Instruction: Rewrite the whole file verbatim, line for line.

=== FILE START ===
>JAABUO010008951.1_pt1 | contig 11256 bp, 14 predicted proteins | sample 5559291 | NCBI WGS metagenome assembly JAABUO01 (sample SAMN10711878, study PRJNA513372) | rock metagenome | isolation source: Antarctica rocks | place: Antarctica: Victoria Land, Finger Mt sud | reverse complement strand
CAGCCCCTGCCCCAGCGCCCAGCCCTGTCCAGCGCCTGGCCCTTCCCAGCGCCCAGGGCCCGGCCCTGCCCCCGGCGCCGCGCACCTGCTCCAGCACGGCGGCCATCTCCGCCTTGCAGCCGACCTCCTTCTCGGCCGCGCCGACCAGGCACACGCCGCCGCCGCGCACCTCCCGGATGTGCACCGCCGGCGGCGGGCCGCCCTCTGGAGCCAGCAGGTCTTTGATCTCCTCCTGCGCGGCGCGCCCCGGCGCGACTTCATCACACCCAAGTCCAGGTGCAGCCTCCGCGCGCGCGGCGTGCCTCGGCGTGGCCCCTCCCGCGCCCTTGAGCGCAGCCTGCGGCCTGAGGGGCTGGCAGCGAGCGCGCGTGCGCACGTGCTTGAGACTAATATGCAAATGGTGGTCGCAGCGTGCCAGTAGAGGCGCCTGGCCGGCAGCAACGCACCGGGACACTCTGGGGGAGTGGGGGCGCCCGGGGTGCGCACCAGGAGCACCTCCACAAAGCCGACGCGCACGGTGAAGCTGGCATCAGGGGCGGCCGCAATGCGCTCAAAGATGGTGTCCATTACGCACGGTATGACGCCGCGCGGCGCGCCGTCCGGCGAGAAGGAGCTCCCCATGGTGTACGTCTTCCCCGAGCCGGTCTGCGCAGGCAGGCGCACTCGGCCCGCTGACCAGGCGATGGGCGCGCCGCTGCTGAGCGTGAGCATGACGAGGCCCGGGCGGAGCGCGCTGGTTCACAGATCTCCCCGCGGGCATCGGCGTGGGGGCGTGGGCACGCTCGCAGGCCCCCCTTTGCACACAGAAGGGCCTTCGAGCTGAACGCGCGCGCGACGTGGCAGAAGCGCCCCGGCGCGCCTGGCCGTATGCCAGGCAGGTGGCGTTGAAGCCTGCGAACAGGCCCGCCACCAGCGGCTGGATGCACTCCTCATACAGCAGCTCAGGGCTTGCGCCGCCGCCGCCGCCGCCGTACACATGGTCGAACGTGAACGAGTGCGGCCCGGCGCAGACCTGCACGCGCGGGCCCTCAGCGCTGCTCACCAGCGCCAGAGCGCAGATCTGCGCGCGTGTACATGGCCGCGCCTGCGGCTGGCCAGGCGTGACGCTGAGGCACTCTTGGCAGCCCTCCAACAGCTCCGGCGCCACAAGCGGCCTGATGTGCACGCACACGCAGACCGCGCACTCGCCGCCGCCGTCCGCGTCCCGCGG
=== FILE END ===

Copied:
>JAABUO010008951.1_pt1 | contig 11256 bp, 14 predicted proteins | sample 5559291 | NCBI WGS metagenome assembly JAABUO01 (sample SAMN10711878, study PRJNA513372) | rock metagenome | isolation source: Antarctica rocks | place: Antarctica: Victoria Land, Finger Mt sud | reverse complement strand
CAGCCCCTGCCCCAGCGCCCAGCCCTGTCCAGCGCCTGGCCCTTCCCAGCGCCCAGGGCCCGGCCCTGCCCCCGGCGCCGCGCACCTGCTCCAGCACGGCGGCCATCTCCGCCTTGCAGCCGACCTCCTTCTCGGCCGCGCCGACCAGGCACACGCCGCCGCCGCGCACCTCCCGGATGTGCACCGCCGGCGGCGGGCCGCCCTCTGGAGCCAGCAGGTCTTTGATCTCCTCCTGCGCGGCGCGCCCCGGCGCGACTTCATCACACCCAAGTCCAGGTGCAGCCTCCGCGCGCGCGGCGTGCCTCGGCGTGGCCCCTCCCGCGCCCTTGAGCGCAGCCTGCGGCCTGAGGGGCTGGCAGCGAGCGCGCGTGCGCACGTGCTTGAGACTAATATGCAAATGGTGGTCGCAGCGTGCCAGTAGAGGCGCCTGGCCGGCAGCAACGCACCGGGACACTCTGGGGGAGTGGGGGCGCCCGGGGTGCGCACCAGGAGCACCTCCACAAAGCCGACGCGCACGGTGAAGCTGGCATCAGGGGCGGCCGCAATGCGCTCAAAGATGGTGTCCATTACGCACGGTATGACGCCGCGCGGCGCGCCGTCCGGCGAGAAGGAGCTCCCCATGGTGTACGTCTTCCCCGAGCCGGTCTGCGCAGGCAGGCGCACTCGGCCCGCTGACCAGGCGATGGGCGCGCCGCTGCTGAGCGTGAGCATGACGAGGCCCGGGCGGAGCGCGCTGGTTCACAGATCTCCCCGCGGGCATCGGCGTGGGGGCGTGGGCACGCTCGCAGGCCCCCCTTTGCACACAGAAGGGCCTTCGAGCTGAACGCGCGCGCGACGTGGCAGAAGCGCCCCGGCGCGCCTGGCCGTATGCCAGGCAGGTGGCGTTGAAGCCTGCGAACAGGCCCGCCACCAGCGGCTGGATGCACTCCTCATACAGCAGCTCAGGGCTTGCGCCGCCGCCGCCGCCGCCGTACACATGGTCGAACGTGAACGAGTGCGGCCCGGCGCAGACCTGCACGCGCGGGCCCTCAGCGCTGCTCACCAGCGCCAGAGCGCAGATCTGCGCGCGTGTACATGGCCGCGCCTGCGGCTGGCCAGGCGTGACGCTGAGGCACTCTTGGCAGCCCTCCAACAGCTCCGGCGCCACAAGCGGCCTGATGTGCACGCACACGCAGACCGCGCACTCGCCGCCGCCGTCCGCGTCCCGCGG